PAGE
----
This robot taught itself how to walk and it’s as clumsy as a newborn deer

dyret robot learns to walk outside snow
University of Oslo

Watching machine learning take place in real time can be a pretty astonishing experience. Like seeing a kid growing up, only compressed into a shorter time frame, you get to witness early failed attempts gradually give way to competency and, eventually, a high level of skill. That is thanks to the way such systems learn, based on trial and error as they try and achieve a specific goal. For the latest example of that, look no further than DyRET (Dynamic Robot for Embodied Testing) the robot. Created by researchers at Norway’s University of Oslo, it’s a quadruped robot — reminiscent of Boston Dynamics’ four-legged robots — which uses evolutionary algorithms to figure out efficient locomotion. In other words, unlike Boston Dynamics’ robots, DyRET learns to walk on its own.

The results are like that famous walking scene from Disney’s Bambi with some high-end robotics thrown in for good measure!

“DyRET is a four-legged mammal-inspired robot platform I’ve been making as part of my Ph.D.,” Tonnes Nygaard, a robotics researcher with the Engineering Predictability With Embodied Cognition project, told Digital Trends. “What makes this robot different from other robots is that the robot itself can modify the length of the legs while operating. Robots are used in more and more complex and changing environments, and being able to do this gives the robot the unique ability to adapt not only the way it is walking or acting, but the body of the robot as well.”

The robot’s gait is controlled by eight different parameters. These dictate aspects of its movement such as how long each step should be or how high the robot must lift its extendable legs. The evolutionary algorithms help optimize these parameters and figure out how best to move about, while being as stable and speedy as possible. Like natural selection in the real world, the evolutionary algorithm means the “fittest” solutions are passed onto the next generation — resulting in a Darwinian process which plays out far more rapidly than would be seen in the evolution of, say, a species of animal adapting to a new climate or terrain.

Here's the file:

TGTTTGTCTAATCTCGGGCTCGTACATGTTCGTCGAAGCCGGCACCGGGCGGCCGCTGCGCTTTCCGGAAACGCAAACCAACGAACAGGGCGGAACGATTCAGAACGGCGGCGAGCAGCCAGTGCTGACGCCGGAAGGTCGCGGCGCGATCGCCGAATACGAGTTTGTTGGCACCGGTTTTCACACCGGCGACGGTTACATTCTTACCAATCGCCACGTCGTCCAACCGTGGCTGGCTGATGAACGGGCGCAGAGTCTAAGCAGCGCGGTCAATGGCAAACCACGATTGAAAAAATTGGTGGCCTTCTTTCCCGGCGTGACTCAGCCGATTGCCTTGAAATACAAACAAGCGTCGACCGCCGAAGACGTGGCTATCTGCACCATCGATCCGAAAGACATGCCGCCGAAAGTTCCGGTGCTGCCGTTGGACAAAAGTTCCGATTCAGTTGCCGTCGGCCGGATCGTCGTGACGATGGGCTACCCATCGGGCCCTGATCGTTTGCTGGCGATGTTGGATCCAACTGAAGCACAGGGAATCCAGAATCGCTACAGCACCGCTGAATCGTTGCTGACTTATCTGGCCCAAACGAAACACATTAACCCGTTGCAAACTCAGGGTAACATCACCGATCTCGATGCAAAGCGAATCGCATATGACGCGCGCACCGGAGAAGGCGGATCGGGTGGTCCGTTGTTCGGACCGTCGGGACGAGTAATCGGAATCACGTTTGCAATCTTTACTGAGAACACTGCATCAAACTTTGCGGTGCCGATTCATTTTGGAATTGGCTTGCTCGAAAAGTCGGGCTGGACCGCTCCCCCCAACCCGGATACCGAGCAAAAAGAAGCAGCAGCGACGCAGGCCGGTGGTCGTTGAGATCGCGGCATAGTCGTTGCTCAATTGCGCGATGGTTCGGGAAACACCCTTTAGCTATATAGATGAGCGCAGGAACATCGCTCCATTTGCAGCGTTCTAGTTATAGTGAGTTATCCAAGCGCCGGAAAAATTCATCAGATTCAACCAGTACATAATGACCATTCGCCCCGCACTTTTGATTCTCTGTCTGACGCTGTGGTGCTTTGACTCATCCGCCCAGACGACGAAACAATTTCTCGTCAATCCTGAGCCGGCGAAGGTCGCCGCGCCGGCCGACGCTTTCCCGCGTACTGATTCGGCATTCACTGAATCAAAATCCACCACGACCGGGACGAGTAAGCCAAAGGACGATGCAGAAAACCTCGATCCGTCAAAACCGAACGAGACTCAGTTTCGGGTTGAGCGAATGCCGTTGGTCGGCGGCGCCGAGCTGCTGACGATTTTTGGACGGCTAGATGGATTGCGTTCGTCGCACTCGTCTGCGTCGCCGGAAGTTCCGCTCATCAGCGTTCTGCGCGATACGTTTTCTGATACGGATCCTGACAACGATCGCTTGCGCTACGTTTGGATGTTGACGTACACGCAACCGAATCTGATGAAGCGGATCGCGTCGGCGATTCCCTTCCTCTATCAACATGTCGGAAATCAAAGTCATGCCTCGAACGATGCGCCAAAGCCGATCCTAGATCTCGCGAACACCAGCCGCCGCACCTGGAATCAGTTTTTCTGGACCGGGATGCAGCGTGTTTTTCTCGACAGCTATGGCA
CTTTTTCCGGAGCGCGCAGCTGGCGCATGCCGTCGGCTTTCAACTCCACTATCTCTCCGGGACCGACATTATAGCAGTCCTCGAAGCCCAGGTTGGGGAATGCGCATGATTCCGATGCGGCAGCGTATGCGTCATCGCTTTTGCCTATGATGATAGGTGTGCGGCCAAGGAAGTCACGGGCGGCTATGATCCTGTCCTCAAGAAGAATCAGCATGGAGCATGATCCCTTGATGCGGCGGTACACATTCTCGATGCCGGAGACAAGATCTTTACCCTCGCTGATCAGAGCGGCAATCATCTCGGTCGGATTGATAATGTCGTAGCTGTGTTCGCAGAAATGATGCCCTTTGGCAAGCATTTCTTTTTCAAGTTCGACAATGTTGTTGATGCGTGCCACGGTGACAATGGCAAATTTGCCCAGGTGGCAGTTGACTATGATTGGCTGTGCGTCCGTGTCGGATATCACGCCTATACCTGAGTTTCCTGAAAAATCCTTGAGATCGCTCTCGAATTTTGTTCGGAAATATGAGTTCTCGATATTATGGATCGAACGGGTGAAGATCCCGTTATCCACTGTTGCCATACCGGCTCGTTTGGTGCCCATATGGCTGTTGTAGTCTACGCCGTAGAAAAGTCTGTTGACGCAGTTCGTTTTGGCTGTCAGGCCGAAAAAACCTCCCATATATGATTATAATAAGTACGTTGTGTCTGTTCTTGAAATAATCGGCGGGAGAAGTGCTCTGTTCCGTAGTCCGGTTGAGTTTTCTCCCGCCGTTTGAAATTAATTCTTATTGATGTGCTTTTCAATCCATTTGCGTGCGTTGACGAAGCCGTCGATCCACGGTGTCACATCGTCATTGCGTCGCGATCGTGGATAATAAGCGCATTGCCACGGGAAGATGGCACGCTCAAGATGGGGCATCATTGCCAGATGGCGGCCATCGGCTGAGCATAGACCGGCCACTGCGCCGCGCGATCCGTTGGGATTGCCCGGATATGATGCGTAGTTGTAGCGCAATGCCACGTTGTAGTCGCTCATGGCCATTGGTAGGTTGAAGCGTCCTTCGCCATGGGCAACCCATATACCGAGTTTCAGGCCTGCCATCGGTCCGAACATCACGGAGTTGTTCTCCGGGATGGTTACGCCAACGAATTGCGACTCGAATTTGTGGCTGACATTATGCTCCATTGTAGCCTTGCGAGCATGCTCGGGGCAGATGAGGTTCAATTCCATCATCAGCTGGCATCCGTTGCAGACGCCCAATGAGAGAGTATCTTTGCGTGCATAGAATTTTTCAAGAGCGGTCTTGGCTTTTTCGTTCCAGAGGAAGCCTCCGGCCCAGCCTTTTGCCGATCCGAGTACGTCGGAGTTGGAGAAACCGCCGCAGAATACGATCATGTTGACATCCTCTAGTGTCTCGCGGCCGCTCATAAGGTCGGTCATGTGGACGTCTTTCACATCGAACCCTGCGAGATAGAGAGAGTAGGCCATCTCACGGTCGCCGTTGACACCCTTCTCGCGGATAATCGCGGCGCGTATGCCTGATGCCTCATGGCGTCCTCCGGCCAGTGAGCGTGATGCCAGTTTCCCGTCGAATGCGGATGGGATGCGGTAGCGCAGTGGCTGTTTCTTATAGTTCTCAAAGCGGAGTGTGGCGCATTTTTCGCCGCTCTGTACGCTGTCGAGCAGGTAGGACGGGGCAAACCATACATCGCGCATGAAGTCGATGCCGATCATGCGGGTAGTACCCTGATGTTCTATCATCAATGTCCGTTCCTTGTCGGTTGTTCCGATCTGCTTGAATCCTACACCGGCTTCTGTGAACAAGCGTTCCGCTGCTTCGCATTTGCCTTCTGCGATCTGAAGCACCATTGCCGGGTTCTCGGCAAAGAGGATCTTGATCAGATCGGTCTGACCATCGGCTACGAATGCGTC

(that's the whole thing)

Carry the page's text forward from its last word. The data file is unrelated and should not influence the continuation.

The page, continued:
“This robot is a first attempt at a complex robot with self-changing morphology in hardware, and will serve as a research platform,” Nygaard continued. “A huge part of evolutionary robotics research is today done in simulation, due to the ease and speed of implementation and testing. Real-world environments have a richness and natural noise that is impossible to replicate perfectly in simulation, and I believe the way forward for the field is to start moving more of the research effort into hardware experiments.”